Sheriff: No to new gun bill

Published 12:00 am Friday, February 19, 2016

Legislation would OK firearms in car sans license

Alabama sheriffs and police chiefs are opposing a bill that would make it legal to carry loaded guns in cars without a permit.

Law enforcement officials attended a meeting Wednesday to express their opposition.

Covington County Sheriff Dennis Meeks said he was unable to attend the meeting due to a previous commitment, but said he was in Montgomery several weeks ago when Wednesday’s meeting with legislators was planned. He agrees with the sheriffs’ stances, he said.



The bill law enforcement opposes is by Sen. Gerald Allen, R-Tuscaloosa, and would allow a person to carry a pistol without a license on property under his or her control, in his or her vehicle, in his or her place of abode, in his or her fixed place of business and on the property of another or a vehicle owned by another, with consent.

Law enforcement officials are upset because the bill would allow people to carry loaded guns in their vehicles with no permit.

Current law, which has been in place for decades, allows drivers to carry a loaded gun only if they have a permit.

Currently, drivers who do not have a permit must unload their guns and have them out of reach.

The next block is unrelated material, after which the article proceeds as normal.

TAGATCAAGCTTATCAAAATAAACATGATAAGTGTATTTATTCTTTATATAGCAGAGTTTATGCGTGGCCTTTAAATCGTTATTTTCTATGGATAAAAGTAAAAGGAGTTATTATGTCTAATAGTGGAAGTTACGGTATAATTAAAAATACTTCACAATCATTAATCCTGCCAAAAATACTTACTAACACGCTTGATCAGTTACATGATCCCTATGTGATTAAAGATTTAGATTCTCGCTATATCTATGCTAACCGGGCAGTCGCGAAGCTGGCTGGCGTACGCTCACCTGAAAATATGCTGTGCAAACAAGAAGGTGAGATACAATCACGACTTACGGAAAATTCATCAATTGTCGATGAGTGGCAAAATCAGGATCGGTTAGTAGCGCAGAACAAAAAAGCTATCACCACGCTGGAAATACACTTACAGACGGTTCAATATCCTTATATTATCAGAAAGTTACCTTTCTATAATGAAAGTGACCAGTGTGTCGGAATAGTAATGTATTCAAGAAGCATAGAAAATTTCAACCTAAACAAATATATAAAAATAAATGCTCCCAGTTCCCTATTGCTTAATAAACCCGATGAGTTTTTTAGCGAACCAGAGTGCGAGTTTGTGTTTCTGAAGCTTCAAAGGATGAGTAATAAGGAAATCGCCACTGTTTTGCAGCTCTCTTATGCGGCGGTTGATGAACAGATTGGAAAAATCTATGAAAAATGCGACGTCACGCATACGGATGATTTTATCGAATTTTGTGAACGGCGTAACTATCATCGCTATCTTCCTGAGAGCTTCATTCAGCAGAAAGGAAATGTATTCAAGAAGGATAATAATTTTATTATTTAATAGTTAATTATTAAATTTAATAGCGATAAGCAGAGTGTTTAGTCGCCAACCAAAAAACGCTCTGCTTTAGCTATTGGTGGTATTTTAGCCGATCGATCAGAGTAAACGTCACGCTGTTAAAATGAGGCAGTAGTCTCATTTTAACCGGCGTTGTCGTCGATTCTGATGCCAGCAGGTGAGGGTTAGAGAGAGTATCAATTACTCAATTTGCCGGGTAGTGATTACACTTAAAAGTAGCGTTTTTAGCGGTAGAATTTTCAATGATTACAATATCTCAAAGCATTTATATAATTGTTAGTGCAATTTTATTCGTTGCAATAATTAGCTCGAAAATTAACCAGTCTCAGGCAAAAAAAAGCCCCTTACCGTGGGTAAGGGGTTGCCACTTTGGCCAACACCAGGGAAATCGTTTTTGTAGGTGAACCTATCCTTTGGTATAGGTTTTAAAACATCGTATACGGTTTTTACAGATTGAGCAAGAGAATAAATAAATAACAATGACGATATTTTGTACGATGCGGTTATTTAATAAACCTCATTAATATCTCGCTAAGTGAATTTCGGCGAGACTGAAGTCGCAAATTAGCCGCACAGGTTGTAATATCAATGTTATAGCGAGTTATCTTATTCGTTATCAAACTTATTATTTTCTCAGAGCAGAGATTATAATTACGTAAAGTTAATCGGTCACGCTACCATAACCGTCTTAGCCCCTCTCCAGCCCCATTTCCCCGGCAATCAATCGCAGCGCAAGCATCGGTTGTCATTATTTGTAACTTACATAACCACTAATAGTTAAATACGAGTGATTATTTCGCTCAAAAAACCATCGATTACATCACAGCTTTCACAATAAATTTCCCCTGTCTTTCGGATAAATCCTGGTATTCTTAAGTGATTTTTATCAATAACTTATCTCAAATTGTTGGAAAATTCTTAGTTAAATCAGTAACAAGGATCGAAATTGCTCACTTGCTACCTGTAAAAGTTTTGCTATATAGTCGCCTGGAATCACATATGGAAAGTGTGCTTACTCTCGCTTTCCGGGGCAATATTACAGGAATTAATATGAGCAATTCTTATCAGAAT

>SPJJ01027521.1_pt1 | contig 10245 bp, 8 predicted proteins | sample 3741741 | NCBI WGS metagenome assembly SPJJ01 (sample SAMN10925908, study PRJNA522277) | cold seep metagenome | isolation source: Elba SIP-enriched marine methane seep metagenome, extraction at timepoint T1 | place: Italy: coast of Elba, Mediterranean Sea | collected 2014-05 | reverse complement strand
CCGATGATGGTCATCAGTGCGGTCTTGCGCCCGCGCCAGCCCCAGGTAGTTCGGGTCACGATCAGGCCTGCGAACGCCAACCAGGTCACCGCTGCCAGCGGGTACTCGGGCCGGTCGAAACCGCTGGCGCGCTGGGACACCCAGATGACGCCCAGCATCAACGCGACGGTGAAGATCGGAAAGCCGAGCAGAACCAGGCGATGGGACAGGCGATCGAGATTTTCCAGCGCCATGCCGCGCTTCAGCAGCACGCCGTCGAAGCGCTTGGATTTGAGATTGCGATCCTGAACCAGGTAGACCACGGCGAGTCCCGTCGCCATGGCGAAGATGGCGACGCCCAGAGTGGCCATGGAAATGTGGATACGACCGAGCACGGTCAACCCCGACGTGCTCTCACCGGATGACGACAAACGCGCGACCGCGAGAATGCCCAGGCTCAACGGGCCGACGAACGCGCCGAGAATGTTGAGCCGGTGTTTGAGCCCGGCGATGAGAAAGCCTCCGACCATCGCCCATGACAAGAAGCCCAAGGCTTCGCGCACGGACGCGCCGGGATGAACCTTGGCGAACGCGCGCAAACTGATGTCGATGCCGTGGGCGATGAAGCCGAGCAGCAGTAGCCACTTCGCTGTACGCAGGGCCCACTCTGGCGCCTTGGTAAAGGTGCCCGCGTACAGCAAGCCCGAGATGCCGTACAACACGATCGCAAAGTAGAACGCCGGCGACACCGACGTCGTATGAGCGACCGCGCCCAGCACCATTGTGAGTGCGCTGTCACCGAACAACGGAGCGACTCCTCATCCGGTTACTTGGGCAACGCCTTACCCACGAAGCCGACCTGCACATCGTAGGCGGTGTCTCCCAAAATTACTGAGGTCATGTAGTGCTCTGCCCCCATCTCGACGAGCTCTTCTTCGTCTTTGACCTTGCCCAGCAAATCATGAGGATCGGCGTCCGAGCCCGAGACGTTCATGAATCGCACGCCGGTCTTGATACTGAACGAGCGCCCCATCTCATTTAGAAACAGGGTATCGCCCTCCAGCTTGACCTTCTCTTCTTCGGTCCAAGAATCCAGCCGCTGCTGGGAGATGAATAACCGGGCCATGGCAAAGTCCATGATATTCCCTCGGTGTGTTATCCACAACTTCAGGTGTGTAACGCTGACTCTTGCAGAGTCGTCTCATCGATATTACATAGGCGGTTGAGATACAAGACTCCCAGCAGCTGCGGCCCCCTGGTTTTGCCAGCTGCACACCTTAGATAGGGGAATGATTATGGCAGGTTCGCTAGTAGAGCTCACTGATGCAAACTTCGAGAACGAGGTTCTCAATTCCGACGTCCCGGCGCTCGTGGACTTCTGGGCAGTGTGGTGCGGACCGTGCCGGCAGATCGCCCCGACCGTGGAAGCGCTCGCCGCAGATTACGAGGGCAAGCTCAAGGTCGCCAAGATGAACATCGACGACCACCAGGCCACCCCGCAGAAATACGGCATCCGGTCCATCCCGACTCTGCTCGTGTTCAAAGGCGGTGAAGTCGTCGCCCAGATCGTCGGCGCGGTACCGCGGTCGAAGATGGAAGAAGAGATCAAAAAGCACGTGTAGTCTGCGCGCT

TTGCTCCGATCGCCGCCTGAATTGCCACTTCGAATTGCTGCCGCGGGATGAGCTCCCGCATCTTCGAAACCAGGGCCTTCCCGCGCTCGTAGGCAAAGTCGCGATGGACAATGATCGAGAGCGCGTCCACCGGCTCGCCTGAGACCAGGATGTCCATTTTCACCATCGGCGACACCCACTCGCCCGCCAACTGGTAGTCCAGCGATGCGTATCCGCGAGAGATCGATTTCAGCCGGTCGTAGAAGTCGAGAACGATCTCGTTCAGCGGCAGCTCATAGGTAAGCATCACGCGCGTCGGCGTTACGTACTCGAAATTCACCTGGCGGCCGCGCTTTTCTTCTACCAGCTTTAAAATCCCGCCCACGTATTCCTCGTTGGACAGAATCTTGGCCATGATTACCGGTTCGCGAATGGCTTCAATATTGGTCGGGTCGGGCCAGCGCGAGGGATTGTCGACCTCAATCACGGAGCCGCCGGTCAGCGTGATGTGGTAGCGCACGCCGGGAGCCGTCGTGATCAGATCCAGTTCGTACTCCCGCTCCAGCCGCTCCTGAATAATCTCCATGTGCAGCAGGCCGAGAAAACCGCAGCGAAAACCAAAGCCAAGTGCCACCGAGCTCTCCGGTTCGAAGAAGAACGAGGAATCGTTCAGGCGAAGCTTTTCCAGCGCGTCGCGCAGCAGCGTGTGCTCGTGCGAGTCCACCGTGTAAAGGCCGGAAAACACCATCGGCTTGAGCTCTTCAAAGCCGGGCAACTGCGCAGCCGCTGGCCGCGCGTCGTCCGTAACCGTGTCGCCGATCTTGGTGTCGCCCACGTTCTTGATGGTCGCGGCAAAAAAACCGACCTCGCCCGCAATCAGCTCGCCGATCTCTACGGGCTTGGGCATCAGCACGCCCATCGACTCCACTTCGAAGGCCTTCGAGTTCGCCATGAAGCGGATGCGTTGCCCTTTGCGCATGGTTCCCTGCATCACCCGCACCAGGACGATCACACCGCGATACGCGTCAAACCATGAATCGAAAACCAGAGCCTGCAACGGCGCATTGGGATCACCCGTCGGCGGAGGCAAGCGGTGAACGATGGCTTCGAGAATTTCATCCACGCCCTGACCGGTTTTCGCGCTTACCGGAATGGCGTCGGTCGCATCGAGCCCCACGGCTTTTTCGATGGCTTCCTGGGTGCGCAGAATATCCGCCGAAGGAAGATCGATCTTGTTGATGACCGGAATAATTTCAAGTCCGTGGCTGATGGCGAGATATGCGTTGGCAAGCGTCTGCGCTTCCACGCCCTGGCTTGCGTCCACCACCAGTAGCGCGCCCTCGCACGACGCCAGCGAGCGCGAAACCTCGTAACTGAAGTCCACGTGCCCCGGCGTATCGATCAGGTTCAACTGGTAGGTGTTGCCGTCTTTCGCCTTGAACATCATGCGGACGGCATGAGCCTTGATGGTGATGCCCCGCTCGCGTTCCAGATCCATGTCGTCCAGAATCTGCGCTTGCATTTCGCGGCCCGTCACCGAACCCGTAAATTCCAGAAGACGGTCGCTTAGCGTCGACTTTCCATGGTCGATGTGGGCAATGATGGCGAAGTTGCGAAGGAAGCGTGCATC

Legislators did not touch in-car restrictions on firearms when they passed the 2013 gun legislation that allowed citizens to open carry in public places without a permit.

But they have worked to relax those rules every session since then.

“This bill that they are trying to pass again, I hope this doesn’t pass,” Meeks said. “If it does, it’s going to be a bad bill and a dangerous deal for law enforcement.”

Meeks said the passage of the law would put law enforcement officials in more danger than they currently are.

So far this year, eight police officers have been killed by gunfire in the United States. Thirty-nine were killed by gunfire in 2015.

“We already get criticized enough for the way we handle our jobs,” he said. “If this passes, we’ll have to handle our jobs in a different way. It’s not going to be at times citizen-friendly. It’s just a bad bill. It shouldn’t have even come back up. We are trained and we know how to do our jobs.”

During Wednesday’s public hearing, Allen said, “if you are for this bill, you support the Second Amendment. If you are not for this bill you are for gun control.”

State media who were present said that Allen’s statement got an distinct “boo” from the audience of law enforcement officials.